NYC Spent $1 Million To Fire OWS Teacher And Failed
Above Photo: By David Suker
Teacher won his job back — and $260,000 in back pay
The city has lost a four-year, $1 million battle to fire a teacher arrested in the Occupy Wall Street protests.
David Suker, a US Army veteran who taught at-risk youths in The Bronx for 14 years, was removed from the classroom in December 2011. He was charged with riling up students during an NYPD presentation at a school town-hall meeting by complaining he had been roughed up by cops, showing a scar on his head, and exchanging high-fives and fist bumps with teens.
Suker was also charged with failing to immediately report one of his five Occupy Wall Street arrests in Washington Square Park on Nov. 2. He notified the Department of Education three days after getting out of jail.
But now Suker, 47, has won his job back — and $260,000 in back pay.
“I’m no angel, but I’m also a great teacher and a loving father who believes in the founding ideals of this country. I’ve served in the military and I’ve served in public schools for these beliefs. I deserve justice, and I feel now I’ve been vindicated,” he told The Post.
Suker was terminated in August 2012 after the DOE hit him with additional charges of mishandling two unruly students three years earlier, and 11 absences deemed excessive. Suker was the only teacher in a GED program serving troubled students ages 17 to 21, many released from prison, and had an otherwise spotless record.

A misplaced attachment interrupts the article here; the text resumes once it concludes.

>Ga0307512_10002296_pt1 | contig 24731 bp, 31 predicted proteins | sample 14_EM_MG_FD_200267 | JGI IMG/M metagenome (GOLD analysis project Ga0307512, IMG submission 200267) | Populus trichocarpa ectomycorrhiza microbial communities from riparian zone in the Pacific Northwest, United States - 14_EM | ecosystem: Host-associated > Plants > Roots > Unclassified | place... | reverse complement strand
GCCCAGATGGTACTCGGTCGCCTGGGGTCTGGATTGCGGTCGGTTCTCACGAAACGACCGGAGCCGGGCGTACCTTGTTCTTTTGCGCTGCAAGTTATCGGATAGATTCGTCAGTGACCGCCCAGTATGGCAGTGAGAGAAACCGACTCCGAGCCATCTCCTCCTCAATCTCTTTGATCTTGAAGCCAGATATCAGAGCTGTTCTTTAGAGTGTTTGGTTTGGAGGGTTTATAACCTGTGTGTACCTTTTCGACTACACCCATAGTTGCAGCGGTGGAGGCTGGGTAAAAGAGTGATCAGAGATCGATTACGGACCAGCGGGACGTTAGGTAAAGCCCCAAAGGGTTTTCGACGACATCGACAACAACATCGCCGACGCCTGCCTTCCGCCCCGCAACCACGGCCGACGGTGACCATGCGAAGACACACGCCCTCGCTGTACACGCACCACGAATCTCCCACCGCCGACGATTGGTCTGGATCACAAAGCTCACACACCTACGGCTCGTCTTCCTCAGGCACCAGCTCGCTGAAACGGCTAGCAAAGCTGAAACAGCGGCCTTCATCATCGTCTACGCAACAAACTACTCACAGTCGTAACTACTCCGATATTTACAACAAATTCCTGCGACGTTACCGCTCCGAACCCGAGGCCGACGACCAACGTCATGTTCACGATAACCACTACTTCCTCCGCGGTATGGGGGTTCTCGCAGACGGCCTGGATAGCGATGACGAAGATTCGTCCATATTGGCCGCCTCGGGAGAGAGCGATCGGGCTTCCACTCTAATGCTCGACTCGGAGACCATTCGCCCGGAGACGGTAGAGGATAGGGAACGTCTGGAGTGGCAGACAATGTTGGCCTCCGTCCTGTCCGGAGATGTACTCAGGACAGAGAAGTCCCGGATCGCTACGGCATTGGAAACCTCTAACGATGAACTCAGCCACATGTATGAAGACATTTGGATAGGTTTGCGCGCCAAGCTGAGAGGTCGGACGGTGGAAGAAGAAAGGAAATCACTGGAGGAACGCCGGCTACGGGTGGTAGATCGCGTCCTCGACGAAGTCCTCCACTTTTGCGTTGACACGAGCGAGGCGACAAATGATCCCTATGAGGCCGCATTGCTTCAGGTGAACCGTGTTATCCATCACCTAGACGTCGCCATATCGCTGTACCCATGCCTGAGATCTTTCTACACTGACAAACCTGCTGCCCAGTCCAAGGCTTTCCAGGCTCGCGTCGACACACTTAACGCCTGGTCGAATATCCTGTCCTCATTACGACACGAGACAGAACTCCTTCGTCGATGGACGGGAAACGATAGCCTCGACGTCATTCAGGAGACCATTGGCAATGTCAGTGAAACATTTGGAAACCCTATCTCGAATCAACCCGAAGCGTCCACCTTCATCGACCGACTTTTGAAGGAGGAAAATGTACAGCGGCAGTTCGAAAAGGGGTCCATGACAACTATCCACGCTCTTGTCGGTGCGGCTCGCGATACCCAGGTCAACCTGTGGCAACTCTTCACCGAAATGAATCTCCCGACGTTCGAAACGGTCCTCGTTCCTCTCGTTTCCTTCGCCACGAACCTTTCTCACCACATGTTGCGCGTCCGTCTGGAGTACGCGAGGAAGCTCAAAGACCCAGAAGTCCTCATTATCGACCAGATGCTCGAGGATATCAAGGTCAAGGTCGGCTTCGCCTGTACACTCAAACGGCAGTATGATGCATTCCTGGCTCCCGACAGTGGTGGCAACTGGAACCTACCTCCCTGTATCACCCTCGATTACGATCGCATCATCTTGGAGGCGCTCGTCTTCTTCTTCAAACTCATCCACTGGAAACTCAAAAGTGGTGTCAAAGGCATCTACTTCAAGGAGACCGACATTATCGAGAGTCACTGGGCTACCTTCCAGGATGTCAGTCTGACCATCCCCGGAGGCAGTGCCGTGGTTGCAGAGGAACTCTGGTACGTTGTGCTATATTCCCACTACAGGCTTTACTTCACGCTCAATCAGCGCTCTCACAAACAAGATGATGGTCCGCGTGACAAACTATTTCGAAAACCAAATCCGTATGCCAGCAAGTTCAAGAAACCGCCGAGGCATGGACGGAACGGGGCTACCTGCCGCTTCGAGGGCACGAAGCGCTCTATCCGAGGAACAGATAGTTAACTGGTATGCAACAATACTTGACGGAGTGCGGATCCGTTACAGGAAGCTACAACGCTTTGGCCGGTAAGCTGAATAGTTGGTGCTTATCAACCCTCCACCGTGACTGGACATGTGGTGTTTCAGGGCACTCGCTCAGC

The DOE also had investigators secretly follow Suker’s 15-year-old daughter from her mother’s Bronx home to a Harlem high school, and interrogate her. Suker, a divorced dad, was accused of falsifying his address to enroll her in schools since kindergarten, although she passed entry exams.
Suker appealed his firing in Manhattan Supreme Court. Judge Alice Schlesinger tossed out the most serious charge, the record falsification, as years too late. She found Suker a good teacher who deserved to be punished, but not fired.
Last week, another arbitrator set his fine at $7,000.
But the case cost the city an estimated $1 million, Suker and his lawyers say. Besides the back pay, the DOE paid Suker for more than two years to sit idle, hired substitutes, and racked up extensive legal expenses.
“The time and resources that the DOE wasted to get a $7,000 fine is completely absurd and outrageous,” said Suker’s lawyer, Maria Chickedantz.
The DOE had no comment. A spokesman said Suker “remains reassigned.”